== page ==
White papers, bylined feature articles, upcoming events, and industry news with a tilt toward hospitals, data centers, hospitality venues, and other facilities who must operate reliably around the clock.
While CHP is good, CCHP can be even better for your facility and its locale. The author surveys the potential benefits, building code input, and electrical considerations. After a couple of case studies, she then reviews considerable engineering re-sources the DOE provides for those contemplating a forward-looking but proven design.
As we continue to look for weapons to fight hospital-acquired infections (HAI), what does the standard for health care facility ventilation already contain in the way of health metrics? How would a study look if it focused on the one metric that drives so many other decisions in health care? Let’s explore.
Hospitals in the U.S., already facing daunting challenges from evolving health care reimbursement models, now have another item on their to-do list: prepare for increased health care demands and weather disasters caused by climate change.
More specifically, has natural gas been overlooked? Let’s take a look at some previous habits and code language, current needs, and the advantages that a CHP system can provide for those exceedingly regulated of all environments: hospitals.
Emergency generators are required in many applications where facility operations are to continue to perform even upon a failure of the electric grid. The best resources for quantifying the emergency generation classifications, capacities, installation, maintenance, and operational testing requirements are the building codes and federal regulations.
It might seem like an odd objective, but the potential efficiency gains are real. And from heat recovery chillers to modified humidification targets so are the opportunities to replace steam production with hot water generation and to manage remaining steam needs more intelligently.
The production of thermal power is critically important in carrying out the mission of health care facilities where it is used for space heating, humidification, domestic water heating, and for processes in dietary, laundry, and sterilization departments. The age of the hospital, the programs offered, and the regional climate will all affect the demand for thermal power.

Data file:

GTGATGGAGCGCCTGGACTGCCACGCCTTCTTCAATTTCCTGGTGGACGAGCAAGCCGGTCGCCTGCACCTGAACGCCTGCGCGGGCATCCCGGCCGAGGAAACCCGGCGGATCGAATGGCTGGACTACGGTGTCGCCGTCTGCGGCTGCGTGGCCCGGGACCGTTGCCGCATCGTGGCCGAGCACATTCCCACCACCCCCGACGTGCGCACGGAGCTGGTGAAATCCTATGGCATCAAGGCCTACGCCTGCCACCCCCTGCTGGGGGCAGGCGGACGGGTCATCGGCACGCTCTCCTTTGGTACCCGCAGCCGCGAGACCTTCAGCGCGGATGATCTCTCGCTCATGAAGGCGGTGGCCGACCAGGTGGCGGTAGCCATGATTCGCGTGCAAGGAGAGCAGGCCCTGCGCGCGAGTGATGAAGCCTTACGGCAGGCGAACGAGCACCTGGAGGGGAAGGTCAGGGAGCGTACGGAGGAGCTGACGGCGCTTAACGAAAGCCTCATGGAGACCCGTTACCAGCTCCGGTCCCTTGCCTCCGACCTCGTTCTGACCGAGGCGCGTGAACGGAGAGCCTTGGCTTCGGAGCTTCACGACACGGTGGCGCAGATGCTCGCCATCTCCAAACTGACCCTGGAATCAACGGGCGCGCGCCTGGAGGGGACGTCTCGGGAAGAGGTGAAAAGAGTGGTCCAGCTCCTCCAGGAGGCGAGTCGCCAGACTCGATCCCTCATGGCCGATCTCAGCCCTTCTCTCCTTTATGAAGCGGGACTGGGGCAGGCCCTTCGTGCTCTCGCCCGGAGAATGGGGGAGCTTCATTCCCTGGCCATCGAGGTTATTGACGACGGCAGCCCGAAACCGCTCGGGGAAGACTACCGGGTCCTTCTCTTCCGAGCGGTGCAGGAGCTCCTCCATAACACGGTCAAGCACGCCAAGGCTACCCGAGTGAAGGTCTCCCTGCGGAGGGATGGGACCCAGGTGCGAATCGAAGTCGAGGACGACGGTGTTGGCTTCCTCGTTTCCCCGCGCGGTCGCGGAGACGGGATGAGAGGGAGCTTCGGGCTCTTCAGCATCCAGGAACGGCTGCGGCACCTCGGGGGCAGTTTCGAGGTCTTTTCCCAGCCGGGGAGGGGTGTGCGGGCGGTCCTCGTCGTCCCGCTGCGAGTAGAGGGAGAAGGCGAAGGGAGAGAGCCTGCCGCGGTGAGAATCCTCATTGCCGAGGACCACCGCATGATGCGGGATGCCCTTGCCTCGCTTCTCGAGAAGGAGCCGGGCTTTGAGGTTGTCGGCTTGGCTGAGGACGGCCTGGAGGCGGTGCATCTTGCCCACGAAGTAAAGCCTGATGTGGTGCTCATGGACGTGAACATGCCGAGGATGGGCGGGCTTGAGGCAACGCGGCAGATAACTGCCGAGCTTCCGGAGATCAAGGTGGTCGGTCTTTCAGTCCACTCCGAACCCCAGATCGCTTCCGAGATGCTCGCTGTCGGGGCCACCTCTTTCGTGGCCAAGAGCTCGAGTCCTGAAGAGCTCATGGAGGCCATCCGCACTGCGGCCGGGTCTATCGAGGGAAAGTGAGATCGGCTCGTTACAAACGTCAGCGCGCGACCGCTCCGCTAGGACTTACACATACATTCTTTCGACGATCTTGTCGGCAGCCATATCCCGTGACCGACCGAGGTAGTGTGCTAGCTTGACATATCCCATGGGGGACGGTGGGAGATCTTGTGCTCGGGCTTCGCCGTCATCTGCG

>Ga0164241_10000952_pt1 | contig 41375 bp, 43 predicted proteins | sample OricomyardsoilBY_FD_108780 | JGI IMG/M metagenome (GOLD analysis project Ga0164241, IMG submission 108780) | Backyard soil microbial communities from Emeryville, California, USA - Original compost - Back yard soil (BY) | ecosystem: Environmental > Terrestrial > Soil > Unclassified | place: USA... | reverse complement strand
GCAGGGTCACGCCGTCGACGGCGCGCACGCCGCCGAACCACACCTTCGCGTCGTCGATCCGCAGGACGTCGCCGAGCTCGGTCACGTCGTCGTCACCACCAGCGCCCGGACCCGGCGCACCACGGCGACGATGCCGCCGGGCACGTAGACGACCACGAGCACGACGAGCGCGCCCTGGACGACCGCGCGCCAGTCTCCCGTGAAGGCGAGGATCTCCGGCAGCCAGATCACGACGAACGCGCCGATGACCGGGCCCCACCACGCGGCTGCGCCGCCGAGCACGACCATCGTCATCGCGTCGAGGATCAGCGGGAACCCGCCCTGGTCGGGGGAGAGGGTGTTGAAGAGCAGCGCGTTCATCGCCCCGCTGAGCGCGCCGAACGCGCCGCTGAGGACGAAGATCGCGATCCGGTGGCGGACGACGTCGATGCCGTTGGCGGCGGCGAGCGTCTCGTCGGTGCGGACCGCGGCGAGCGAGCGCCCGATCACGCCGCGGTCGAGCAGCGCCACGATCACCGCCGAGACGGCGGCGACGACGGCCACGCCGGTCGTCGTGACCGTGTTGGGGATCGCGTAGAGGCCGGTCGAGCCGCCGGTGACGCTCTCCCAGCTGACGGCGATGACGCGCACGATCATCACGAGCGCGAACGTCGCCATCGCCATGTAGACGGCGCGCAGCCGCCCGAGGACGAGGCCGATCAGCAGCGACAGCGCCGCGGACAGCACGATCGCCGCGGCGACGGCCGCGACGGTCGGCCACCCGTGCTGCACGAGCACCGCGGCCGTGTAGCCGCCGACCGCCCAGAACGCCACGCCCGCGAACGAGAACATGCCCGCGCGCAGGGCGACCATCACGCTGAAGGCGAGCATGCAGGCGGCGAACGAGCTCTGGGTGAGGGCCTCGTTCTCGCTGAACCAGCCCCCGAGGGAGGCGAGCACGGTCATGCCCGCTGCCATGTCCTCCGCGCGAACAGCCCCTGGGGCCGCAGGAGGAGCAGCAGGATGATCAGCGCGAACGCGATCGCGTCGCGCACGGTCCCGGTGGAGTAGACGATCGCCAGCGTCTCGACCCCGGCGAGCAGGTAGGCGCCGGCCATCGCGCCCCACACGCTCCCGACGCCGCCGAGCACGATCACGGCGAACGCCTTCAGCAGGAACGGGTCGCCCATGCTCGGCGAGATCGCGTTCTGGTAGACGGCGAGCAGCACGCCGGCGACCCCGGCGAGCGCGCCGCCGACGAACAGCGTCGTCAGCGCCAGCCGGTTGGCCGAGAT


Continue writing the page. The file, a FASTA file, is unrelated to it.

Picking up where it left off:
This month, a consultant and NFPA committee chairman looks at the major items involved in a hospital’s life safety design. Like the fire risks themselves, the assorted relevant codes are evolving with regard to specifics like smoke dampers. HVAC wall penetrations, alarm zoning, and response plans are just three other aspects to consider in this demanding design environment.
We’ve made some progress, but the fight against hospital-acquired infection (HAI) remains long and uphill. Here, we look at various risks and strategies, putting some thoughts on a wise approach to humidification in the context of the HAI battle.
Simple versus oversimple, Matchmaker versus Master, innovation versus inertia … our veteran data center expert looks back on time spent with an industry leader and looks forward with some lessons in mind.
The Museum of the Bible’s project team was already up against the extremes of Washington weather and the high demands of IAQ for artifact preservation. A system that harnessed adequate cooling, heating, humidification, and ventilation capabilities would still have one more hurdle: a physical footprint of hardly Biblical proportion. Get a first look at this testament to design acumen and true collaboration.
Many engineers tend to avoid or delegate the nitty gritty of a ground source heat pump system, from soil moisture effects to building system (im) balance. It's time for designers to get in the loop. Learn more about Grounded In Reality in the December issue. Other topics in the December issue include health care HVAC, Boilders, check out the Back2Basics, and more.